“It is a revolutionary moment,” Zack said in an interview shot from the backseat of a car in D.C. on Jan. 6. It’s not clear how far Zack was from the Capitol during the interview, though it was broadcast live between 4 and 5 p.m., when the building was still occupied. At one point, she refers to the question of “if they regain control of the Capitol.”
In the interview, with the internet show “America Can We Talk?” Zack jovially recounts the revelations about Italy, peering into a camera that appears to be perched between the driver’s seat and the front passenger’s seat. Why she is speaking in a car is left unexplained, and unremarked upon.
“And I believe you’re gonna see — and we are seeing right here in downtown D.C. what’s happening when Americans are awake,” she added.
What was von Spakovsky up to?
A leading architect of the voting restrictions Republicans have pushed around the country over the past 15 years, von Spakovsky served in the George W. Bush DOJ and on the Federal Election Commission in the mid-2000s.
TPM discovered von Spakovsky’s name in an annual report filed by Nations in Action with the Florida secretary of state. It lists his title as “officer.” Nations in Action told TPM that von Spakovsky had served on its board since the group’s 2017 inception.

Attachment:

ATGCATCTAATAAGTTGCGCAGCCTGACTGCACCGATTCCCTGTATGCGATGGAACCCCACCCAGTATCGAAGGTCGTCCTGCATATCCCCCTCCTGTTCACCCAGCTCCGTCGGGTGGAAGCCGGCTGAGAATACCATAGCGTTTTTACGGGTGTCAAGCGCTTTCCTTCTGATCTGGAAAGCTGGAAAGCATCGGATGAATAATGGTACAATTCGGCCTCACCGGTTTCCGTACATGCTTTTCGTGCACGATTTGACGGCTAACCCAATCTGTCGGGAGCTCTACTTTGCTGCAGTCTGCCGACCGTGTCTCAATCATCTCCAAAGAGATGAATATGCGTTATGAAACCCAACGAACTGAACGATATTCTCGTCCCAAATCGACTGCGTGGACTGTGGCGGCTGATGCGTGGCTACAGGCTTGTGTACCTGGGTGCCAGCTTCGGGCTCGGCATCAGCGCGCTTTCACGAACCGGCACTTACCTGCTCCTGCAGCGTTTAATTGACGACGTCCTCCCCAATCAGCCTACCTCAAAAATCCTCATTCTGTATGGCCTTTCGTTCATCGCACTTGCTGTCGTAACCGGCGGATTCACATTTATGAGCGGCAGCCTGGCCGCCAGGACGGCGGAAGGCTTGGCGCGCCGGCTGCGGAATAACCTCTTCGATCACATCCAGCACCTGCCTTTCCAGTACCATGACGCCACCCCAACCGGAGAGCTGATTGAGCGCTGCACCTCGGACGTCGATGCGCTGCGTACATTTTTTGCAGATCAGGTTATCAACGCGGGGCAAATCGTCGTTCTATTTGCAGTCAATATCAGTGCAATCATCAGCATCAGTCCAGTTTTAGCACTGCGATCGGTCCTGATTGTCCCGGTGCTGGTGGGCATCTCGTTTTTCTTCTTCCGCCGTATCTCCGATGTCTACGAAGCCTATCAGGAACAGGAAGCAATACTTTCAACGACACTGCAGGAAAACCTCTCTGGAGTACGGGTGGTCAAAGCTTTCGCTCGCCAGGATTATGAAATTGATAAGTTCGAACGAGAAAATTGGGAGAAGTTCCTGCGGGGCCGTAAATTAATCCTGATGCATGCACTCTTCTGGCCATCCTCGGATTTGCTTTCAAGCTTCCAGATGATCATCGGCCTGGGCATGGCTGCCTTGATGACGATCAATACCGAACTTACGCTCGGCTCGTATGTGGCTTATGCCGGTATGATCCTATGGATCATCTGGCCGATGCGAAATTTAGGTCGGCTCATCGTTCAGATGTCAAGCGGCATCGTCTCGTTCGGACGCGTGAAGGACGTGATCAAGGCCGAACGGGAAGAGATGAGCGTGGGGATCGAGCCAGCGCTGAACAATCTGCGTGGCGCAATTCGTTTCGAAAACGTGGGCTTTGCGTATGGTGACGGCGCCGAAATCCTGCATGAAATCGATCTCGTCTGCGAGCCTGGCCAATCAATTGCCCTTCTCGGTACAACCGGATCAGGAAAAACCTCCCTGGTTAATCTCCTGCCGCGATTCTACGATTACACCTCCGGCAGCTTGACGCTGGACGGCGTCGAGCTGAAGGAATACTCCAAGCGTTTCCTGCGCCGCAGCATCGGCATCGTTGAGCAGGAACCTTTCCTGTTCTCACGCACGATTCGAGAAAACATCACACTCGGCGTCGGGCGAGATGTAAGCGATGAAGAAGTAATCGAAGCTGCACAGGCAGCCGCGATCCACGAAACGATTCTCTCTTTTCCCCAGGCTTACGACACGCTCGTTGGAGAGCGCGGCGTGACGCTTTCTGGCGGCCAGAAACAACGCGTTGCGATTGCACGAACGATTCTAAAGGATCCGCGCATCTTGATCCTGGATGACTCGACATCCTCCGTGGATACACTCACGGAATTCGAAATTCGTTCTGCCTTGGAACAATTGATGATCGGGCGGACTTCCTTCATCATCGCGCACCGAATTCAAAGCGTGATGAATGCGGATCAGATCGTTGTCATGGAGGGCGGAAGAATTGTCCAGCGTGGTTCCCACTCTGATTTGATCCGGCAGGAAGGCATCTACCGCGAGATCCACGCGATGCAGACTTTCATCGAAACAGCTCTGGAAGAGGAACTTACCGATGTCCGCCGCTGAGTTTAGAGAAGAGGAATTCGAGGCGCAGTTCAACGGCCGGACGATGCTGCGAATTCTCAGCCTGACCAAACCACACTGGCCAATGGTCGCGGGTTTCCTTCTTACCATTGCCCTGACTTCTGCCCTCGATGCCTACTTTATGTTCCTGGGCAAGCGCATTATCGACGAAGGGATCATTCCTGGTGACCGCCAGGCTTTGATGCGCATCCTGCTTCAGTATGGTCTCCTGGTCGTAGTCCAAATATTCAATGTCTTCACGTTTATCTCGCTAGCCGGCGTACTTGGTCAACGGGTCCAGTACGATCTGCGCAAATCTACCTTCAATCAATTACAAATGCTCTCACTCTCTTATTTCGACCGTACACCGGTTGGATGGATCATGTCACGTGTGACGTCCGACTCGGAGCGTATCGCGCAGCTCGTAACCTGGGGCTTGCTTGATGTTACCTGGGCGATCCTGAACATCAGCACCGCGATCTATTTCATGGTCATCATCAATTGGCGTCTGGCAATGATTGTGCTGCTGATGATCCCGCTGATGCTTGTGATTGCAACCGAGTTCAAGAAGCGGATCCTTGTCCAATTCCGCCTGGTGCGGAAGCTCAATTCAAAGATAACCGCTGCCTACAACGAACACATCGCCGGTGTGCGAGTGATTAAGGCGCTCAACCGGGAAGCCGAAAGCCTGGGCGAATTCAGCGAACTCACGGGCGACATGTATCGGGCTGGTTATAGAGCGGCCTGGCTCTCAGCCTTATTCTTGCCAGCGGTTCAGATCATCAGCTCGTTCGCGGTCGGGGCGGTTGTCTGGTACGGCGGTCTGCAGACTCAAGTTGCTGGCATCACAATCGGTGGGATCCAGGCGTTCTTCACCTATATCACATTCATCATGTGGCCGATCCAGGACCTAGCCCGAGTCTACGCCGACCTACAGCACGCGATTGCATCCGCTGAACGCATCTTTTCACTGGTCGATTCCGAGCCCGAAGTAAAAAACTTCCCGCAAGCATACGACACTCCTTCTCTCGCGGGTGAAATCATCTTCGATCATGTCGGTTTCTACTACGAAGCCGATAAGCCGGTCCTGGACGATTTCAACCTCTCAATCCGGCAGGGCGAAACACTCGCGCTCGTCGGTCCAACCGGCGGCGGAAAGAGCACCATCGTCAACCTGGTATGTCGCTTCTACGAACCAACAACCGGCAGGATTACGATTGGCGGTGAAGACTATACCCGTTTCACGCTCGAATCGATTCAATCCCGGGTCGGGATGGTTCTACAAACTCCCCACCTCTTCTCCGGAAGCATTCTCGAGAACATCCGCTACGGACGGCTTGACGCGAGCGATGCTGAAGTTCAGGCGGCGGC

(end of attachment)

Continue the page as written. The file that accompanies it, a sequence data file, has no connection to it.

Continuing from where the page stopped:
Von Spakovsky told TPM in an email exchange that he had resigned from the group on Jan. 8, two days after the insurrection attempt that cost five lives.
“I resigned from the board many months ago and have had nothing to with the organisation or its allegations,” he wrote.
When asked why a May 2021 Florida corporate filing names him as an officer, von Spakovsky wrote: “That is their mistake.”
Nations in Action confirmed that von Spakovsky resigned on Jan. 8 and told TPM in a statement that it was “looking into the error in our corporate filings.”
Von Spakovsky did not reply to requests about what work he performed for Nations in Action. But von Spakovsky was apparently on the board of the group as Zack spent December and early January propagating the idea that Italian operatives used satellites to steal the election, and as the theory spread like wildfire on the internet.